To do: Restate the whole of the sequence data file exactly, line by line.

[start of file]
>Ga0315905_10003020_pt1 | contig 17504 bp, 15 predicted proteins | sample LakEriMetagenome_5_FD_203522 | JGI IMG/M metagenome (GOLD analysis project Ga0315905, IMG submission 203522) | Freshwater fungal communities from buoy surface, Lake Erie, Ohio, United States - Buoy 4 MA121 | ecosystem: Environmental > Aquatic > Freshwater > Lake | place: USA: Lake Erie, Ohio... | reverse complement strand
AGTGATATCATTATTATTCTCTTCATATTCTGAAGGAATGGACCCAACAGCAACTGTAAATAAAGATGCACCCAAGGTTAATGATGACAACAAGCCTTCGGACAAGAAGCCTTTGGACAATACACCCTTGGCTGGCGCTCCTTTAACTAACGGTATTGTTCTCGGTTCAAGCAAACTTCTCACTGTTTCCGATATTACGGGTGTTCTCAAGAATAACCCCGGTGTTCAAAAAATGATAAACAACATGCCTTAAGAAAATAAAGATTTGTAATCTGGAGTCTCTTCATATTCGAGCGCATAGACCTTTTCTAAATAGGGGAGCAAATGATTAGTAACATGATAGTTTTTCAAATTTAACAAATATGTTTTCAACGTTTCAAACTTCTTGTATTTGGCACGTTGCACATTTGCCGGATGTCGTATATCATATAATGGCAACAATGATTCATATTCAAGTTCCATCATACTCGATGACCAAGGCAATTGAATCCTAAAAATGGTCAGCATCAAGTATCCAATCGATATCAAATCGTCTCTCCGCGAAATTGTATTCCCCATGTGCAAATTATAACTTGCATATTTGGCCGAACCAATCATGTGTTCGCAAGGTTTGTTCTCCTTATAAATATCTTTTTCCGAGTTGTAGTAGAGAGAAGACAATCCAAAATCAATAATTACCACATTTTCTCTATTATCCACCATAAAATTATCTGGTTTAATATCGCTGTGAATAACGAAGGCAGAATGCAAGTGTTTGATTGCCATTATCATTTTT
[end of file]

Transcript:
>Ga0315905_10003020_pt1 | contig 17504 bp, 15 predicted proteins | sample LakEriMetagenome_5_FD_203522 | JGI IMG/M metagenome (GOLD analysis project Ga0315905, IMG submission 203522) | Freshwater fungal communities from buoy surface, Lake Erie, Ohio, United States - Buoy 4 MA121 | ecosystem: Environmental > Aquatic > Freshwater > Lake | place: USA: Lake Erie, Ohio... | reverse complement strand
AGTGATATCATTATTATTCTCTTCATATTCTGAAGGAATGGACCCAACAGCAACTGTAAATAAAGATGCACCCAAGGTTAATGATGACAACAAGCCTTCGGACAAGAAGCCTTTGGACAATACACCCTTGGCTGGCGCTCCTTTAACTAACGGTATTGTTCTCGGTTCAAGCAAACTTCTCACTGTTTCCGATATTACGGGTGTTCTCAAGAATAACCCCGGTGTTCAAAAAATGATAAACAACATGCCTTAAGAAAATAAAGATTTGTAATCTGGAGTCTCTTCATATTCGAGCGCATAGACCTTTTCTAAATAGGGGAGCAAATGATTAGTAACATGATAGTTTTTCAAATTTAACAAATATGTTTTCAACGTTTCAAACTTCTTGTATTTGGCACGTTGCACATTTGCCGGATGTCGTATATCATATAATGGCAACAATGATTCATATTCAAGTTCCATCATACTCGATGACCAAGGCAATTGAATCCTAAAAATGGTCAGCATCAAGTATCCAATCGATATCAAATCGTCTCTCCGCGAAATTGTATTCCCCATGTGCAAATTATAACTTGCATATTTGGCCGAACCAATCATGTGTTCGCAAGGTTTGTTCTCCTTATAAATATCTTTTTCCGAGTTGTAGTAGAGAGAAGACAATCCAAAATCAATAATTACCACATTTTCTCTATTATCCACCATAAAATTATCTGGTTTAATATCGCTGTGAATAACGAAGGCAGAATGCAAGTGTTTGATTGCCATTATCATTTTT